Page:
Geometry (all content)
Sal shows how to perform a dilation on a hexagon using our interactive widget! Created by Sal Khan.
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- what would we do if the question doesn't have a point of dilation?(1 vote)
- Well, depends on what the question's asking for, but generally I'd say probably pick 0,0 or some other arbitrary point - 0,0 is easiest, and if it didn't give you the point of dilation it must not be important to the answer.(15 votes)
- Where did you get 18 from?(4 votes)
- Sal multiplied the vertical distance between A and the point of dilation by 3 in order to obtain the y coordinate of A'(1 vote)
- How would I do this but with a fraction for the scale factor. Something like scale factor: 1/4(4 votes)
- I think you multiply it by the coordinates? I don't know I didn't really understand it(1 vote)
- where did the fifteen come from(4 votes)
- Sal multiplied the horizontal distance between A and the point of dilation by 3 in order to obtain the x coordinate of A'(0 votes)
- A dilation causes figures to become not congruent, but they remain similar right?(2 votes)
- Correct, the figures remain similar because nothing changes but the size.(2 votes)
- I HATE THIS CLASS HELP ME! the mans voice sounds so amazing it deserves to be in a ASMR video(0 votes)
- Pay attention, it may help you with a quiz. It'll help you learn. It's important to pay ateention, even though it may seem boring.(6 votes)
- what do i do if its a word problem without a graph(2 votes)
- When you dilate an object and you have a point of dilation, does that matter when you calculate the new points such as A' or B'? Do you multiply (9,-9) by anything?(2 votes)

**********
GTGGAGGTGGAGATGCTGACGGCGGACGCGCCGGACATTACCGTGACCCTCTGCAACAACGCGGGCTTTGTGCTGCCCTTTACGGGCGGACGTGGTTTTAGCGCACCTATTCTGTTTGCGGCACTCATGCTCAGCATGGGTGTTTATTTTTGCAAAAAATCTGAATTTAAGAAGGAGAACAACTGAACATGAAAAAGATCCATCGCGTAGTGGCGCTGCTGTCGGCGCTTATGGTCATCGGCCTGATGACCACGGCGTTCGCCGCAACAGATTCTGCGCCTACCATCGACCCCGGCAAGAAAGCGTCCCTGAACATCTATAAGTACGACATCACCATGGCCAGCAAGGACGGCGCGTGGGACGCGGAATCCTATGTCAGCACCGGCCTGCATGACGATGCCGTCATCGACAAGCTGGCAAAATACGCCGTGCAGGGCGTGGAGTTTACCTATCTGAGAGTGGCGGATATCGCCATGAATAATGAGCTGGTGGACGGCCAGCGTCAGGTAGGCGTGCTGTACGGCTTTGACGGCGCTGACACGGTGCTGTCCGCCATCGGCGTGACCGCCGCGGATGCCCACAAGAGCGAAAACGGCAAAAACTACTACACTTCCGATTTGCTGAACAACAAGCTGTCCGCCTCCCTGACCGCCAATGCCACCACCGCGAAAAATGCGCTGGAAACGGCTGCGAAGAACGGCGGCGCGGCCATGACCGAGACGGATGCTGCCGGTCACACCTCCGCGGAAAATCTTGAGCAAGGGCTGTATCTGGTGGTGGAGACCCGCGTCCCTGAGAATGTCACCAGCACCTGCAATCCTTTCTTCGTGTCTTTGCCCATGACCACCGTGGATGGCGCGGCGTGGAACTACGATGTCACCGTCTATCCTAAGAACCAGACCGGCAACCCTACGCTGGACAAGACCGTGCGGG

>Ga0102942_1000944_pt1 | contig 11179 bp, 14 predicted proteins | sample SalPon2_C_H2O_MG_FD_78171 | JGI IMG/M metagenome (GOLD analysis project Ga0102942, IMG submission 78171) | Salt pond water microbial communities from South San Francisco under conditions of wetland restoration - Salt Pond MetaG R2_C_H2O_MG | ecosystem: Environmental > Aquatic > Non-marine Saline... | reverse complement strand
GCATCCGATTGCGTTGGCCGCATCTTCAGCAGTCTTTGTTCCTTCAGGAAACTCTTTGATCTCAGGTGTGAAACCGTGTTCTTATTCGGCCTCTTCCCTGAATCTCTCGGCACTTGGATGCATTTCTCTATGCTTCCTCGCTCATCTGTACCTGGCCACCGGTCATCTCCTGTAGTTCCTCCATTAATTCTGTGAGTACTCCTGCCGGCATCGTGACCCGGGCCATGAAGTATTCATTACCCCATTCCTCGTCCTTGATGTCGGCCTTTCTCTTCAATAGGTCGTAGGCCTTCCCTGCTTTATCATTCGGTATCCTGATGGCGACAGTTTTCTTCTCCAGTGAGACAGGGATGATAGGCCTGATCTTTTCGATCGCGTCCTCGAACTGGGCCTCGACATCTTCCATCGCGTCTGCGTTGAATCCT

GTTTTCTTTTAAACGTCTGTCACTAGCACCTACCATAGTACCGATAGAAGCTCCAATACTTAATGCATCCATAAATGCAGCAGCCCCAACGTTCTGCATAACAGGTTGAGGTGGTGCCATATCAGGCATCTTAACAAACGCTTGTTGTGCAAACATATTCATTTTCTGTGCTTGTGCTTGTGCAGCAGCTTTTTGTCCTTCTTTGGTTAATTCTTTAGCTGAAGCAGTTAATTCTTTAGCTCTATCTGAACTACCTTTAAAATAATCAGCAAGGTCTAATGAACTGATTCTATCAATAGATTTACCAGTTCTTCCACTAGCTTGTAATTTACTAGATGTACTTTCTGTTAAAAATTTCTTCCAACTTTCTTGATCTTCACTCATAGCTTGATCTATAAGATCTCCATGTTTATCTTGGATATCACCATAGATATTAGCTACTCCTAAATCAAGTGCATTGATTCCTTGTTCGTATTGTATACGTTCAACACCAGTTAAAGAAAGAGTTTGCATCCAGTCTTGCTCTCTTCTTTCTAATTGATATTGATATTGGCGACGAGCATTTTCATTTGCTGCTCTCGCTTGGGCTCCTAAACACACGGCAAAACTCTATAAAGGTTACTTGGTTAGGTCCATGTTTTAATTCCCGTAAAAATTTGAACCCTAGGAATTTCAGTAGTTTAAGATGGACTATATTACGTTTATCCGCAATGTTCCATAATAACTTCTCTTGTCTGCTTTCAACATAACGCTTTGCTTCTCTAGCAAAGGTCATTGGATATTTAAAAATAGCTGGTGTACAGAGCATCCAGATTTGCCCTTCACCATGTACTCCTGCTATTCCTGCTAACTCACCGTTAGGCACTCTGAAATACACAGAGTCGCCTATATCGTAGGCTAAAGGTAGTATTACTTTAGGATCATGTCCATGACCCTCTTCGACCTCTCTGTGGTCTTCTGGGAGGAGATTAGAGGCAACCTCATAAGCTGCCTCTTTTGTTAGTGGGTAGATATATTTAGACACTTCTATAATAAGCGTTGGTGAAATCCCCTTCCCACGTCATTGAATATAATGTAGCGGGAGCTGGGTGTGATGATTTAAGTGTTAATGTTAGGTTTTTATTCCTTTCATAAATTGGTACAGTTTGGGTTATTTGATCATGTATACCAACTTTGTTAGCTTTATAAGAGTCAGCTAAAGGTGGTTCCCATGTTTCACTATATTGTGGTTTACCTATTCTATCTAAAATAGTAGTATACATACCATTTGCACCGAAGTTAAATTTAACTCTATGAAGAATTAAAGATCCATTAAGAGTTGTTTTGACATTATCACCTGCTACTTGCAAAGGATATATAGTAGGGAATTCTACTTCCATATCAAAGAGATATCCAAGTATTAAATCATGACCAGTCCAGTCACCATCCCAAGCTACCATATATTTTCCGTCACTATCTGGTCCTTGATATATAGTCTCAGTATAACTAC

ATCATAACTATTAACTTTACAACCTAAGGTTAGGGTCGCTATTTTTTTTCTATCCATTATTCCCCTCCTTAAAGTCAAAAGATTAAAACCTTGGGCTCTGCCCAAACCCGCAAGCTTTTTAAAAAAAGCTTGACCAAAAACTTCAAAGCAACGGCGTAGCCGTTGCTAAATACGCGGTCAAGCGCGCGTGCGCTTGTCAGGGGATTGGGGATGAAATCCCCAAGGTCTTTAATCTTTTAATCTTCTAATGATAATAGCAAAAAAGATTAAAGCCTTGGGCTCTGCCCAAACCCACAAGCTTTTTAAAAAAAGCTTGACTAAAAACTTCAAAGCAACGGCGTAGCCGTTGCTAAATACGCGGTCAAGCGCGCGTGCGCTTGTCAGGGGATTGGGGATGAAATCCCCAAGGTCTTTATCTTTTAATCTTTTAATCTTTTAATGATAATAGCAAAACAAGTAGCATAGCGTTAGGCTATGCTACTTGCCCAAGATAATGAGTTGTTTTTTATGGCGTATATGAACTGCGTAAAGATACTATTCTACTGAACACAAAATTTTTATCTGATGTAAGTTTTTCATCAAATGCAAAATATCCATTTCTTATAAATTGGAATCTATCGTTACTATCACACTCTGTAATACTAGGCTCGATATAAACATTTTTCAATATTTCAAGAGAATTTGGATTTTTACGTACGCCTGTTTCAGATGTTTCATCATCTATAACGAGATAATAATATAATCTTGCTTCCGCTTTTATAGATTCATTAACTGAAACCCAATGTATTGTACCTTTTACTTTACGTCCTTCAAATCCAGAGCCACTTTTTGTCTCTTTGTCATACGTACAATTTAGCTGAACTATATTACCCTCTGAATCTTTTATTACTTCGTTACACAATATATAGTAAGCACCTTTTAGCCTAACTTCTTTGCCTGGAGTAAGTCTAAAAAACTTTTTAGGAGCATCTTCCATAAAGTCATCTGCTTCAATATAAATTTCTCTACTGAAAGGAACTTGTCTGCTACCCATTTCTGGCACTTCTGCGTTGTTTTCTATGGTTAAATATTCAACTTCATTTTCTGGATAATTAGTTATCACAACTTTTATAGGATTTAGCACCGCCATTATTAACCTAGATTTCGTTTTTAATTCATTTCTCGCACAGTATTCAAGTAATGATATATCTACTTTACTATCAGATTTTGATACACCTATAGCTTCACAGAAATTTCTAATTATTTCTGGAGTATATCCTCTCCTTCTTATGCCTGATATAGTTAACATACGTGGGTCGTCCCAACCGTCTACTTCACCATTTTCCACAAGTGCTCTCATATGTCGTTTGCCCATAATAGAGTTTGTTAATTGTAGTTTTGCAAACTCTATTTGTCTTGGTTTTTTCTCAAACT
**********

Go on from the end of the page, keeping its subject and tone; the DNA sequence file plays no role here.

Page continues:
- I am having trouble as well and I have a test tomorrow.(3 votes)
- Thanks Sal! I just have one question: some of us don't have the fancy dilation tools and what not. My math homework, that I desperately need help on is on a paper no online. What do I do then?(2 votes)
Perform a dilation on the coordinate plane. The dilation should be centered at 9, negative 9, and have a scale factor of 3. So we get our dilation tool out. We'll center it-- actually, so it's already actually centered at 9, negative 9. We could put this wherever we want, but let's center it at 9, negative 9. And we want to scale this up by 3. So one way to think about it is, pick any of these points right over here, and they're going to have to get 3 times further away from our center of dilation. So for example, this point C-- actually let's think about these points where they actually want us to fill something in. So point A right over here, it is at the point 4, negative 3. So in the x direction, it is 5 less than 9. We want it to be 3 times further than 9. So we want it to be 15 less than 9. So we want the x-coordinate of A, 9 minus 15 is negative 6. We want it to go to negative 6. And likewise, we want its y-coordinate to be 3 times further. So right now, let's see, it is at negative 3 relative to negative 9, so it is 6 more on the y direction. We want it to be 18 more. 18 more than negative 9 would be positive 9. So point A should map to negative 6 comma 9. And that should give us enough information to just make sure that we are dilating up by a factor of 3. So let's see. Let's dilate up by a factor of 3. So we want to get the image of point A to the point negative 6 comma 9. So we are there. There we go. We have dilated it up. And then we could even look where the point that corresponds to E has mapped to. And you can look at each direction, it's 3 times further. E is now at negative 6 comma negative 3. The images of point A and E are 3 times as far as the original points. 3 times far apart, I should say, as the original points. And they're 3 times further from our center of dilation right over here. You see, for example, point E has the x-coordinate of 4, which is 5 less. Now it is at negative 6, which is 15 less than our center of dilation. And the same thing true, its y-coordinate is 2 more. And now after we mapped it, its y-coordinate is 6 more than our center of dilation. Got it right.